Money in Senate Elections

Campaign finance data suggest that spending by Senate candidates could help Thom Tillis keep his seat in North Carolina. In Arizona, former astronaut Mark Kelly’s spending advantage over Republican appointee Martha McSally could turn that seat blue.

My earlier model of recent Senatorial races relied entirely on two measures of popularity, the favorability score for the incumbent Senators in their states, and support for President Trump in those same states.  While those two measures alone explain 81 percent of the variance in the vote for Senatorial candidates, most students of Senate elections would say this model is under-specified because it lacks data on campaign spending and challenger “quality.”  In this post I partially rectify that problem by including campaign spending, which often indirectly measures candidate “quality.” High-quality challengers in competitive races usually succeed at raising money, so measuring spending proxies challenger quality.

I have used the base-10 logarithm of total campaign spending for the 2016 and 2018 Senatorial elections as reported to the Federal Election Commission and reported by OpenSecrets.  I used spending rather than funds raised because In most cases campaigns spent nearly all of what they raise, and sometimes more. Here are the results of adding the spending figures to the model presented in October. (Only elections where the incumbent was running for re-election are included.)

I first added the spending figures for Republicans and Democrats separately with results as shown in column (3). Democratic spending appears to have had a larger effect than Republican spending, but a statistical hypothesis test showed the two coefficients were not significantly different. So in (4) I take the difference between the two spending numbers, which is equivalent to the base-10 logarithm of the ratio of Republican to Democratic spending.*

An increase of one unit in these logarithms is equivalent to multiplication by ten. So the coefficient of -4.39 tells us that a ten-fold increase in the Republicans’ spending advantage would reduce the (two-party) percent won by the Democratic candidate by somewhat over four percent.  While a ten-fold advantage might seem implausibly high, some races have seen such lopsided spending totals. In Alabama’s 2016 Senate election Republican incumbent Richard Shelby spent over twelve million dollars on his race for re-election; his Democratic opponent spent less than $30,000. In that same year in Hawaii, Democrat Brian Schatz spent nearly eight million dollars while his opponent spent $54,000.  These sorts of drastic imbalances appear in non-competitive races where the incumbents are generally seen as shoo-ins to hold their seats.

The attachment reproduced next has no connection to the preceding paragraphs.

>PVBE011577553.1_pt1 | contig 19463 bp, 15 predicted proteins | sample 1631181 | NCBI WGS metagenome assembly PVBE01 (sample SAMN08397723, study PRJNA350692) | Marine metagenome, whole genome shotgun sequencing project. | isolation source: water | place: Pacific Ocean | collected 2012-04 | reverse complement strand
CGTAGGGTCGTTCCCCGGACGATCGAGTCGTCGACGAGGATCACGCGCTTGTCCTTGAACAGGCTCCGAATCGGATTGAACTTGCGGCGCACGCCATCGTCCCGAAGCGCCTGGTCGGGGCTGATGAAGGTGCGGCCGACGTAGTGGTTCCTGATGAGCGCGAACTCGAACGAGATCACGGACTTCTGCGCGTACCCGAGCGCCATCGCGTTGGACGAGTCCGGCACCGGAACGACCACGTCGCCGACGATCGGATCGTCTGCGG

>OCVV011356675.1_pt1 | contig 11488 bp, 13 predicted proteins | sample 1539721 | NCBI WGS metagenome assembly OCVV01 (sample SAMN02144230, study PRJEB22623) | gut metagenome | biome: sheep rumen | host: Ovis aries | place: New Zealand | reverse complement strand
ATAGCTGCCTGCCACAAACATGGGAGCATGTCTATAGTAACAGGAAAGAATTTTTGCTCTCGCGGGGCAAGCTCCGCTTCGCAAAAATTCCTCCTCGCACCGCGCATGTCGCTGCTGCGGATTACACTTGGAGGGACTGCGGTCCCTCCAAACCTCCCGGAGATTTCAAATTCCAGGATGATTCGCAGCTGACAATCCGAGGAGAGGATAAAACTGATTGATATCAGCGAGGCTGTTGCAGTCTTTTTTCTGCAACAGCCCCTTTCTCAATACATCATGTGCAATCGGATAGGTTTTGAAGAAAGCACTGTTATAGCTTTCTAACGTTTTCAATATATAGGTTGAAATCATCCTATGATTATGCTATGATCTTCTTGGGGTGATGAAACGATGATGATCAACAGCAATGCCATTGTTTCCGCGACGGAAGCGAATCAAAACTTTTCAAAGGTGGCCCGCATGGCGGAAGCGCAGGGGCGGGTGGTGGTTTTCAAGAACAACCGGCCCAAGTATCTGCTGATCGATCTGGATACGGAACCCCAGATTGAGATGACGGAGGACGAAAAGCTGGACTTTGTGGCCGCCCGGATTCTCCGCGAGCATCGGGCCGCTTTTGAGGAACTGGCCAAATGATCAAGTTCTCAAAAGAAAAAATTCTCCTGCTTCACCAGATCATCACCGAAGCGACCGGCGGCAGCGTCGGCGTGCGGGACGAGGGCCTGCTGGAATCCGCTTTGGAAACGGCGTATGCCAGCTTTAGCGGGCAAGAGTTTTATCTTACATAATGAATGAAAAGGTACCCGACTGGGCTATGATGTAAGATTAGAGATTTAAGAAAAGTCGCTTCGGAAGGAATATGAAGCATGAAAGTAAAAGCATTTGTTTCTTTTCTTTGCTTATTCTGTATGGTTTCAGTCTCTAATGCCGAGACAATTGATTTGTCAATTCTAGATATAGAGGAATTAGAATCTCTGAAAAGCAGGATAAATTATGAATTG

This chart plots the change in the Republican Senatorial vote by the ratio of spending for the GOP candidate compared to the Democrat in each state.  Because the relationship is logarithmic I predict “decreasing returns to scale” from each additional campaign dollar.

In states where the Republicans outspent the Democrats by a ratio of two-to-one, they should expect to be rewarded with an increase of a bit over one percent in their vote shares. A ratio of three-to-one predicts about a two-percent increase in the Republican share of the vote.

Obviously we don’t yet know how spending in 2020 will develop, but we do have the campaigns’ reports on their receipts, spending, and cash-on-hand through the end of 2019.  Of these measures cash-on-hand is probably the most predictive since campaigns largely spend all the money they have available. The seven most-competitive Senate races are marked on that chart and listed in this table:

Using this limited measure of spending, we can identify two races where money might matter. Thom Tillis has a commanding lead in cash-on-hand over his Democratic opponent, Cal Cunningham. Adding a two percent increase in vote share to Tillis’s predicted 48.8 percent turns a losing race into a winning one. In Arizona former astronaut Mark Kelly had nearly twice as much cash available at the end of 2019 as appointed Republican incumbent Martha McSally. Kelly’s spending advantage could flip McSally’s seat to the Democrats.

This report includes only monies raised by the campaign.  In an upcoming report I will evaluate the effects of PACs and other outside groups.


*Remember from high-school math that log(A/B) = log(A) – log(B).